Music

PM Picks Playlist 2: Bamboo Smoke, LIA ICES, SOUNDQ

PopMatters Picks Playlist features the electropop of Bamboo Smoke, LIA ICES' stunning dream folk, Polish producer SOUNDQ, the indie pop of Pylon Heights, a timely message from Exit Kid, and Natalie McCool's latest alt-pop banger.

Film

'Lost Girls and Love Hotels' and Finding Comfort in Sadness

William Olsson's Lost Girls and Love Hotels finds optimism in its message that life tears us apart and puts us back together again differently.

Music

Bright Eyes' 'Down in the Weeds' Is a Return to Form and a Statement of Hope

Bright Eyes may not technically be emo, but they are transcendently expressive, beatifically melancholic. Down in the Weeds is just the statement of grounding that we need as a respite from the churning chaos around us.

Film

Audrey Hepburn + Rome = Grace, Class, and Beauty

William Wyler's Roman Holiday crosses the postcard genre with a hardy trope: Old World royalty seeks escape from stuffy, ritual-bound, lives for a fling with the modern world, especially with Americans.

Music

Colombia's Simón Mejía Plugs Into the Natural World on 'Mirla'

Bomba Estéreo founder Simón Mejía electrifies nature for a different kind of jungle music on his debut solo album, Mirla.

Music

The Flaming Lips Reimagine Tom Petty's Life in Oklahoma on 'American Head'

The Flaming Lips' American Head is a trip, a journey to the past that one doesn't want to return to but never wants to forget.

Music

Tim Bowness of No-Man Discusses Thematic Ambition Amongst Social Division

With the release of his seventh solo album, Late Night Laments, Tim Bowness explores global tensions and considers how musicians can best foster mutual understanding in times of social unrest.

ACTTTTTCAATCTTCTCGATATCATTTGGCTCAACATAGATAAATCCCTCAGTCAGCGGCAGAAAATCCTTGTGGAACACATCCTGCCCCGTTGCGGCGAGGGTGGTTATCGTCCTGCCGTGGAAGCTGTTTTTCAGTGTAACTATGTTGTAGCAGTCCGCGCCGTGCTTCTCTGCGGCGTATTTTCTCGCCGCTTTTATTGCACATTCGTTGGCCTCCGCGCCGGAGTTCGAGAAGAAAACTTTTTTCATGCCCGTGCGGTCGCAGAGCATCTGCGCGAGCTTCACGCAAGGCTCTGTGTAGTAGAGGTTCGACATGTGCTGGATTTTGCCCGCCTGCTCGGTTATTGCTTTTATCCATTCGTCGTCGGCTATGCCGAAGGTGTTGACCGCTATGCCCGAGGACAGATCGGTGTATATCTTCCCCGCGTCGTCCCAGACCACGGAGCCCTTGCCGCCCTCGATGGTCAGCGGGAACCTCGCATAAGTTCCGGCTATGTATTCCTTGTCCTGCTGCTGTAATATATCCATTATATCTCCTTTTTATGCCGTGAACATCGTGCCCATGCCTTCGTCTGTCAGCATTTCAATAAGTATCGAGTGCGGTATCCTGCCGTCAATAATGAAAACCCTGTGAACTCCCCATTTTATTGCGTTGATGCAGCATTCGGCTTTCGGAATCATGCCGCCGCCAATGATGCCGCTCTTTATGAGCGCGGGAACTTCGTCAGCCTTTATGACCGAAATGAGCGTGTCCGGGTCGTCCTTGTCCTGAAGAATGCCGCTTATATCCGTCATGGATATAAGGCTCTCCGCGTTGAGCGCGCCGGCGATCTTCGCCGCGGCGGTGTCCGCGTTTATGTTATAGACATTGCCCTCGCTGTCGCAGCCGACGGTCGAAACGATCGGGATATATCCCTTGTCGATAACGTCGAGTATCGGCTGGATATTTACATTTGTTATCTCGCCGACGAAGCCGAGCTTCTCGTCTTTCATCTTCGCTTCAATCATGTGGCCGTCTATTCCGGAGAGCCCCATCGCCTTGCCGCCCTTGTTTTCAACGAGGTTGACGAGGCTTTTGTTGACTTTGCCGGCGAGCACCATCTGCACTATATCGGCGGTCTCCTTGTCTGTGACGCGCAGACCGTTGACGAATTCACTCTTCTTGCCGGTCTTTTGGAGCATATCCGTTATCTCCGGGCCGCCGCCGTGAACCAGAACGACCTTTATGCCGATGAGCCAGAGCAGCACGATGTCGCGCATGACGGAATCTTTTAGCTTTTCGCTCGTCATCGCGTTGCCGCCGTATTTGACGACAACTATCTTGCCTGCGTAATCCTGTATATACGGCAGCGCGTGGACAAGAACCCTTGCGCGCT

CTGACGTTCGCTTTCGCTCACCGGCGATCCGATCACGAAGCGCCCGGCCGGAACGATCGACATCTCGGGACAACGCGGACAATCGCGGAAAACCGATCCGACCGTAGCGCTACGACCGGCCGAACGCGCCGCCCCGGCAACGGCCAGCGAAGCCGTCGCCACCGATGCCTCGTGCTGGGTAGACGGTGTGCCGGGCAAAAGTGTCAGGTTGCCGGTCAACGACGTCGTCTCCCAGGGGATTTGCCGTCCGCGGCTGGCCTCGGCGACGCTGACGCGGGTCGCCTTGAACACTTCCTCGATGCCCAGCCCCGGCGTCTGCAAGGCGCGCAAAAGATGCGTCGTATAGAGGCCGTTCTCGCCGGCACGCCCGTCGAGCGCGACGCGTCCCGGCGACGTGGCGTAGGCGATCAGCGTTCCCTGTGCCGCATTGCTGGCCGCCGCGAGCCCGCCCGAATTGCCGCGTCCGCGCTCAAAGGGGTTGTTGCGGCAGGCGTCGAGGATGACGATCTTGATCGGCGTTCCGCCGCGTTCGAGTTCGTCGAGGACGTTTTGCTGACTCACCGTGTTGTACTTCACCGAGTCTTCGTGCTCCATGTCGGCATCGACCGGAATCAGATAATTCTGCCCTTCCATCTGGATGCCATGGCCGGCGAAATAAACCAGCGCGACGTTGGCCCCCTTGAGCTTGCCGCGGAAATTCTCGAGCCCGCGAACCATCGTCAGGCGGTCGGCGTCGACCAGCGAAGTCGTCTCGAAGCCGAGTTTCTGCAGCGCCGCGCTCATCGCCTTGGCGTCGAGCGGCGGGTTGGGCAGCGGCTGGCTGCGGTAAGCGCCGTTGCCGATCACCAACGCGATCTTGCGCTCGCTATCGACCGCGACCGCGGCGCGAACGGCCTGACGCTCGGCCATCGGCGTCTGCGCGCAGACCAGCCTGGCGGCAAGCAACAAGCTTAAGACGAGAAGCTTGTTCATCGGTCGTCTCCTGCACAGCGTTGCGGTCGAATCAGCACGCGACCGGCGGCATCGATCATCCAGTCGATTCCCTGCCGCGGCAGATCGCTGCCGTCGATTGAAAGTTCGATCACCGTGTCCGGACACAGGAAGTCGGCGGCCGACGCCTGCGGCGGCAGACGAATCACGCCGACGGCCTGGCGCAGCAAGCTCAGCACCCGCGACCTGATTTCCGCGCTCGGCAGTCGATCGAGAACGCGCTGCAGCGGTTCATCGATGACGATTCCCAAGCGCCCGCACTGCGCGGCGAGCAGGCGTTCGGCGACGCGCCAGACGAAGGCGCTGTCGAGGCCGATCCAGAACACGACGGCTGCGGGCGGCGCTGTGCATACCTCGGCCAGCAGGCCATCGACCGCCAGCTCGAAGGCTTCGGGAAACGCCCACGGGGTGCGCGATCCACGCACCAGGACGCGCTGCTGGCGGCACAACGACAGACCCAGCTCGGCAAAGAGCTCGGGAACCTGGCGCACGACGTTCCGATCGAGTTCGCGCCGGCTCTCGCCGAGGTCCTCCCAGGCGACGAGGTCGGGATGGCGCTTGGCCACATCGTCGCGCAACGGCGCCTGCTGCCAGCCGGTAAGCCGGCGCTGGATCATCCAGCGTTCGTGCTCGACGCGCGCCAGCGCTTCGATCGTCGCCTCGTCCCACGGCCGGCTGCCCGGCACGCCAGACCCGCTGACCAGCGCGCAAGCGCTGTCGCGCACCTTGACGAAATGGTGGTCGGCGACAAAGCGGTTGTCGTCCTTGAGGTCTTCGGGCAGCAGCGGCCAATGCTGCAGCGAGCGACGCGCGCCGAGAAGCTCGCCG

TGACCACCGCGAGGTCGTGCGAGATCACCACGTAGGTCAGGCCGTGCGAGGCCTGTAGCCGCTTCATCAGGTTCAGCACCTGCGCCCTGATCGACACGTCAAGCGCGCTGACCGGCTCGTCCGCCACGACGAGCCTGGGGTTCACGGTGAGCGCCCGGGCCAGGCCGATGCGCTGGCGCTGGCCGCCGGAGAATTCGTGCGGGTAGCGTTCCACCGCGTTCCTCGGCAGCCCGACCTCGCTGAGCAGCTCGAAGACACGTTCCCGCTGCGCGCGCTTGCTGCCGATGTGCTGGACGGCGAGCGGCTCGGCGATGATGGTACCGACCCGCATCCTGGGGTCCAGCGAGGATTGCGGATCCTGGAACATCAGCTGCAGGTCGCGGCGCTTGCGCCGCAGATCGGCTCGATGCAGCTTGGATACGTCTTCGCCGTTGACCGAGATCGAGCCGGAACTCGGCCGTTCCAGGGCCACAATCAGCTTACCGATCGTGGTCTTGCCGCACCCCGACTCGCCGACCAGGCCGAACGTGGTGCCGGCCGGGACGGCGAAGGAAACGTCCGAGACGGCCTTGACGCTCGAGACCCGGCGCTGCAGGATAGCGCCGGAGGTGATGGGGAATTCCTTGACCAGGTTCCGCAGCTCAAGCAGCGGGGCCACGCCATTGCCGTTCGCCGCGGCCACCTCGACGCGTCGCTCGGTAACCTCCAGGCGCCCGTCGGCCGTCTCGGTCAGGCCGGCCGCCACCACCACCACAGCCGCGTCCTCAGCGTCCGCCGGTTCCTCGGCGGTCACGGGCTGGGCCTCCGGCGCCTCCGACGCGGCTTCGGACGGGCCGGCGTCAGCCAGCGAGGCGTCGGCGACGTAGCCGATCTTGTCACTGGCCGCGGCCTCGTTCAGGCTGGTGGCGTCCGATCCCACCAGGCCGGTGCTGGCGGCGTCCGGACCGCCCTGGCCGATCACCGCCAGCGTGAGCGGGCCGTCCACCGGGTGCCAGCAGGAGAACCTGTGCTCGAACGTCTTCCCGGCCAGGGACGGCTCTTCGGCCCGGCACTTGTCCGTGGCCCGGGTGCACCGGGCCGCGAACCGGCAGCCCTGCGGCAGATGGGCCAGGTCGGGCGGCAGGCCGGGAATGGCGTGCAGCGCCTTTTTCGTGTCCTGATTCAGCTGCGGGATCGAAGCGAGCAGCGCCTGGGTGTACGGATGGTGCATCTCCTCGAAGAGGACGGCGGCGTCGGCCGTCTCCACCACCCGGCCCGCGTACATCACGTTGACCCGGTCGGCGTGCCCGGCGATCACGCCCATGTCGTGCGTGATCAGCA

Music

Angel Olsen Creates a 'Whole New Mess'

No one would call Angel Olsen's Whole New Mess a pretty album. It's much too stark. But there's something riveting about the way Olsen coos to herself that's soft and comforting.

Film

What 'O Brother, Where Art Thou?' Gets Right (and Wrong) About America

Telling the tale of the cyclops through the lens of high and low culture, in O'Brother, Where Art Thou? the Coens hammer home a fatalistic criticism about the ways that commerce, violence, and cosmetic Christianity prevail in American society .

Music

Masma Dream World Go Global and Trippy on "Sundown Forest" (premiere)

Dancer, healer, musician Devi Mambouka shares the trippy "Sundown Forest", which takes listeners deep into the subconscious and onto a healing path.

Music

Alright Alright's "Don't Worry" Is an Ode for Unity in Troubling Times (premiere)

Alright Alright's "Don't Worry" is a gentle, prayerful tune that depicts the heart of their upcoming album, Crucible.

Music

'What a Fantastic Death Abyss': David Bowie's 'Outside' at 25

David Bowie's Outside signaled the end of him as a slick pop star and his reintroduction as a ragged-edged arty agitator.

Music

Dream Folk's Wolf & Moon Awaken the Senses with "Eyes Closed" (premiere)

Berlin's Wolf & Moon are an indie folk duo with a dream pop streak. "Eyes Closed" highlights this aspect as the act create a deep sense of atmosphere and mood with the most minimal of tools.

Television

Ranking the Seasons of 'The Wire'

Years after its conclusion, The Wire continues to top best-of-TV lists. With each season's unique story arc, each viewer is likely to have favorites.

Film

Paul Reni's Silent Film 'The Man Who Laughs' Is Serious Cinema

There's so much tragedy present, so many skullduggeries afoot, and so many cruel and vindictive characters in attendance that a sad and heartbreaking ending seems to be an obvious given in Paul Reni's silent film, The Man Who Laughs.

Music

The Grahams Tell Their Daughter "Don't Give Your Heart Away" (premiere)

The Grahams' sweet-sounding "Don't Give Your Heart Away" is rooted in struggle, inspired by the couples' complicated journey leading up to their daughter's birth.


Reviews
Collapse Expand Reviews



Features
Collapse Expand Features

PM Picks
Collapse Expand Pm Picks

© 1999-2020 PopMatters.com. All rights reserved.
PopMatters is wholly independent, women-owned and operated.